Enviro-Retrofitting gets a bad rap as too expensive, and that’s something we have to change. But, in broader terms, our markets are structured in such a way that we don’t do a very good job of assessing the real and complete costs for much of what we buy or produce.
True Cost Pricing takes a more comprehensive look at what a product or service costs, taking into account not just the Economic Capital gained or lost, but the impact on Natural Capital and Social Capital as well.
It can be argued, for example, that coal is a cheap and plentiful source of energy. As a purely economic matter, that’s true. But what is the impact of coal on Natural and Social Capital? When you remove a mountain top, sending toxic runoff into rivers and streams, for the sake of argument, let’s call that bad for the environment. Let’s stipulate as well that increased rates of kidney disease, lung disease, and high blood pressure associated with the mining and burning of coal are also bad.
Whatever moral weight we give these impacts, they have real economic costs. As the purchasers of “cheaper” electricity, however, we don’t see the downsides—or we see them but the connections are obscured.
We pay $1 for a lump of coal, which looks cheaper than paying $2 for a cup of sunshine. But the following year, for each lump, we pay another $1 in increased Medicare premiums; ten years later our children pay $1.50 for each faint spray of brackish bottled water they can find, cuz it don’t come from the stream no more, cuz there ain’t no stream.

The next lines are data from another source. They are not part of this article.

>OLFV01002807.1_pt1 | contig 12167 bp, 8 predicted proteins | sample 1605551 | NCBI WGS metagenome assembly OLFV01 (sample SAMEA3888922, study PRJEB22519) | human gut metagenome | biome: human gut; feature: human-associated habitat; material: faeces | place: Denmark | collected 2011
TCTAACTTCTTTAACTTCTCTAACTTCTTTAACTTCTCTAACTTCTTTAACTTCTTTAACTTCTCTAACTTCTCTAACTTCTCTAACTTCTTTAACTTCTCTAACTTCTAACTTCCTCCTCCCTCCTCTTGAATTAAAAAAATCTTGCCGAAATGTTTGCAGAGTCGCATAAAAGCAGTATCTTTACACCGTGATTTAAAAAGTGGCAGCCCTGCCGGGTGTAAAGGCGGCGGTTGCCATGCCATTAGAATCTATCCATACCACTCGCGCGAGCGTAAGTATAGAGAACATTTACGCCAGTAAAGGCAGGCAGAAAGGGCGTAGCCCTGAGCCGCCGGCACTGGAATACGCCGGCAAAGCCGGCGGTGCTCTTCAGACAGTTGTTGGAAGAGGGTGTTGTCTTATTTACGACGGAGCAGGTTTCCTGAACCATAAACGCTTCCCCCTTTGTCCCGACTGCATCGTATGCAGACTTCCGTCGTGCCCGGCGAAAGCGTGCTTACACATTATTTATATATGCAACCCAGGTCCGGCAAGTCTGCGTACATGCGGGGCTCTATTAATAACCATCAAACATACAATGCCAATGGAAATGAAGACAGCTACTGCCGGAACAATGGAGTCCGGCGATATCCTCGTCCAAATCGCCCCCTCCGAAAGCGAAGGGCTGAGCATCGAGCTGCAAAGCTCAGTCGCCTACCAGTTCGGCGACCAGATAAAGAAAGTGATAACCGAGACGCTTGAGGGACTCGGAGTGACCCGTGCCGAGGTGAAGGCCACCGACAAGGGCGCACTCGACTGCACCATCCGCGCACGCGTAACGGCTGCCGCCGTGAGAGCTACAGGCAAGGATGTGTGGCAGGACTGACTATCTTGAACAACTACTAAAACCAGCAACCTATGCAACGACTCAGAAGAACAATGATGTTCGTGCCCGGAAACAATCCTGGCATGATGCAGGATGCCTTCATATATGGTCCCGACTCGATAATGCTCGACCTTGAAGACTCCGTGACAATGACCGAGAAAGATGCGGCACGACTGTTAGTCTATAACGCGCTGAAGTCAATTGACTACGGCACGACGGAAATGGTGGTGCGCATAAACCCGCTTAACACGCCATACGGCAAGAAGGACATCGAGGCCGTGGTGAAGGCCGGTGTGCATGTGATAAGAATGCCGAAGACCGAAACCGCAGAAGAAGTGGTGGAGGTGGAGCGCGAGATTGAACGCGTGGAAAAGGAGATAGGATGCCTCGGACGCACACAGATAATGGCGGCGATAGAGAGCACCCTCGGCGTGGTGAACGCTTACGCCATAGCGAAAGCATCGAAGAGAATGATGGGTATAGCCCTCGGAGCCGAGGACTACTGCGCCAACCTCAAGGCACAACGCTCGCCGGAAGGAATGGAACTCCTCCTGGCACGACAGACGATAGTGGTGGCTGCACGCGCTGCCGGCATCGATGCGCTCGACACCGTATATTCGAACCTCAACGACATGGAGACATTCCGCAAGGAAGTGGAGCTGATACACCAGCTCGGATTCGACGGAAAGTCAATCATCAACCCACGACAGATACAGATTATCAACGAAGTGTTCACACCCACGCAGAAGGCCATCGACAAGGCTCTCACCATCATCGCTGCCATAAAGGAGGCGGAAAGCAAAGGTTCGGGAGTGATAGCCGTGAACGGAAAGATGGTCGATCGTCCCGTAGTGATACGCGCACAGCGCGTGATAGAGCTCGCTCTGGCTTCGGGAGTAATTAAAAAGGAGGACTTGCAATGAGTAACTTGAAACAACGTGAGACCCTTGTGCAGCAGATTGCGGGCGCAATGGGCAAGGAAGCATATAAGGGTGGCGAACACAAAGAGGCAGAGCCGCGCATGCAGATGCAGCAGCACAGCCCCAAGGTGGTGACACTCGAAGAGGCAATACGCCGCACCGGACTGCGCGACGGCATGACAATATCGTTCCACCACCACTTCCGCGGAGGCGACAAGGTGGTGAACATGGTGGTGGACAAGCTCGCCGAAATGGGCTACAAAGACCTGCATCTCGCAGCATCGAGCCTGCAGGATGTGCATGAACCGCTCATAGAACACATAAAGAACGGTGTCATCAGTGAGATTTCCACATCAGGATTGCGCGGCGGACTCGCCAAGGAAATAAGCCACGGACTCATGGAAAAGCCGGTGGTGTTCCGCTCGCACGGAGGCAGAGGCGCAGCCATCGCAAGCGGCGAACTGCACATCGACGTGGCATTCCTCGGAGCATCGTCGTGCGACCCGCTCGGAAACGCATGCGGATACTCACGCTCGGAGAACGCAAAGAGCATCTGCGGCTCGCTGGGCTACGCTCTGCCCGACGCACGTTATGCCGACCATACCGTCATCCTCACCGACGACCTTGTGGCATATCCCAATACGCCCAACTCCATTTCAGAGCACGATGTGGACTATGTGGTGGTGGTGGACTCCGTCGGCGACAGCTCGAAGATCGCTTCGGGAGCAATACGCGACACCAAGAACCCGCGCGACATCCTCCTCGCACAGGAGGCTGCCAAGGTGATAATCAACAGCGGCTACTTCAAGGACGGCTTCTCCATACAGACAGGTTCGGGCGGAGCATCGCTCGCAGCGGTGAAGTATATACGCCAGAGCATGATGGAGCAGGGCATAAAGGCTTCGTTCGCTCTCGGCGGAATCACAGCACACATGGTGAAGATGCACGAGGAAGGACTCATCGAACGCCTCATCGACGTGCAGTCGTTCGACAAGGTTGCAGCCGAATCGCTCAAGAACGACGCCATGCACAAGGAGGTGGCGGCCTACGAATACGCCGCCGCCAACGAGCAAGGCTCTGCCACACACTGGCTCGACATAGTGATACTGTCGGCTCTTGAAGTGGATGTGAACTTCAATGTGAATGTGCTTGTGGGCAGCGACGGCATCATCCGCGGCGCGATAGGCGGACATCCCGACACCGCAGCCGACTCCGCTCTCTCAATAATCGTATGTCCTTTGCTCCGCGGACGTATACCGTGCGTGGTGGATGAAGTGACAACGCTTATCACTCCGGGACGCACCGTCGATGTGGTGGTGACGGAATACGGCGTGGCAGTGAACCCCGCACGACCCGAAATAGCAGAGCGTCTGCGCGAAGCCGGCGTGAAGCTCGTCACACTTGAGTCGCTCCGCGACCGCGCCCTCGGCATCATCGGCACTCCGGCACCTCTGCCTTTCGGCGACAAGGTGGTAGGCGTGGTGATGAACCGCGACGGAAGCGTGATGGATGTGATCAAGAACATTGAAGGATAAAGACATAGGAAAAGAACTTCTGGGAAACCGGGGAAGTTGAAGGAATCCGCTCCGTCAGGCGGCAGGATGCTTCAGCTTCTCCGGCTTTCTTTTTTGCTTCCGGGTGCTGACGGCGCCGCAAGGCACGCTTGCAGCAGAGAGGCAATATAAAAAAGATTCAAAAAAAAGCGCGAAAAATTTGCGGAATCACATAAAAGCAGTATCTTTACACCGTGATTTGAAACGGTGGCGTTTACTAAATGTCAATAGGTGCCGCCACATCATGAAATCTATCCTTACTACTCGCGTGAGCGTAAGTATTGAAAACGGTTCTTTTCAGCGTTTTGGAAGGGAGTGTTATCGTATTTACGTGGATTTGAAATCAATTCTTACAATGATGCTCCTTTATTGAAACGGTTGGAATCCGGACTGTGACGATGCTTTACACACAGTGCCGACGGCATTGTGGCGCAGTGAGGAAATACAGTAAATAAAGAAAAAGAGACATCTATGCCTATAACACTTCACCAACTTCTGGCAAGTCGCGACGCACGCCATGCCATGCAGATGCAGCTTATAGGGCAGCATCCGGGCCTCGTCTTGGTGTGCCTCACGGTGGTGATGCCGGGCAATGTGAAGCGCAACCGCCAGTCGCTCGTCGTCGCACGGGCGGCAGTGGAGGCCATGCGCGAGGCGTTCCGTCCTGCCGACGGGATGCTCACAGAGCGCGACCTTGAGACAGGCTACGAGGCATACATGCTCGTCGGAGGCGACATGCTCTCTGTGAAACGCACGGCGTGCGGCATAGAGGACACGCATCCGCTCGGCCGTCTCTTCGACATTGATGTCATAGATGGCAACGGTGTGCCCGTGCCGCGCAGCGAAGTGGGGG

This is standard business practice: privatize the profits and socialize the losses. Businesses turn potential losses into externalities, or “externalized costs.” This is ethically and morally problematic, and something I am apt to occasionally spit, sputter, and spew about—often inappropriately in social contexts (where should one spew? here, I guess)—but in the end business is business.
“I stung you because that’s my nature,” the scorpion says to the frog, midstream, as they both drown. And that’s the rationale for regulation and oversight. Businesses are going to do pretty much anything they can, and the market is often going to push them further and faster in the wrong direction.
The Collective We—that would be The Gummint, but keep this quiet or we’ll scare the Republicrats—need to get together and act as a counterweight. Not because we are anti-business or anti-progress or antediluvian, but because we have an interest in the future that BizCo often can’t afford to indulge unless forced—that’s right Boss, the future actually extends beyond the end of this fiscal quarter. . . yes, really.
Three quick automotive examples related to True Cost Pricing:
1. Hybrid cars (mine included) don’t always look good when you add up all of the energy costs. There’s wiggle room in the math, but some people argue that the energy and disposal costs of the batteries outweigh the gas mileage savings.
2. Autoblog Green notes that, “EU [European Union] Directive 2005/64/EC states that after December 2008 all vehicle manufacturers will have to provide evidence of recyclability when they apply for type-approval of new vehicles. The minimum that new vehicles under the directive must be reusable and/or recyclable is 85 percent and at least 95 percent by mass must be reusable and/or recoverable.” The end-of-life costs of European cars, rather than just the costs of manufacture, are embedded in the purchase price—and the manufacturer has an incentive to keep all of the costs as low as possible.
३. According to Green Car Congress, British automakers cut manufacturing energy use, waste, and CO2 emissions in half between 2001 and 2005. Good for them, good for us.
When I’m not spitting, sputtering, or spewing, I tend to be fretting. Tommy Rob Malthus is looking fashionable and prescient again (never mind Garrett Hardin) and my faith in tomorrow is always on the shaky side.
Still, we ought to structure our economy and our regulatory apparatus on the optimistic premise that we have a future.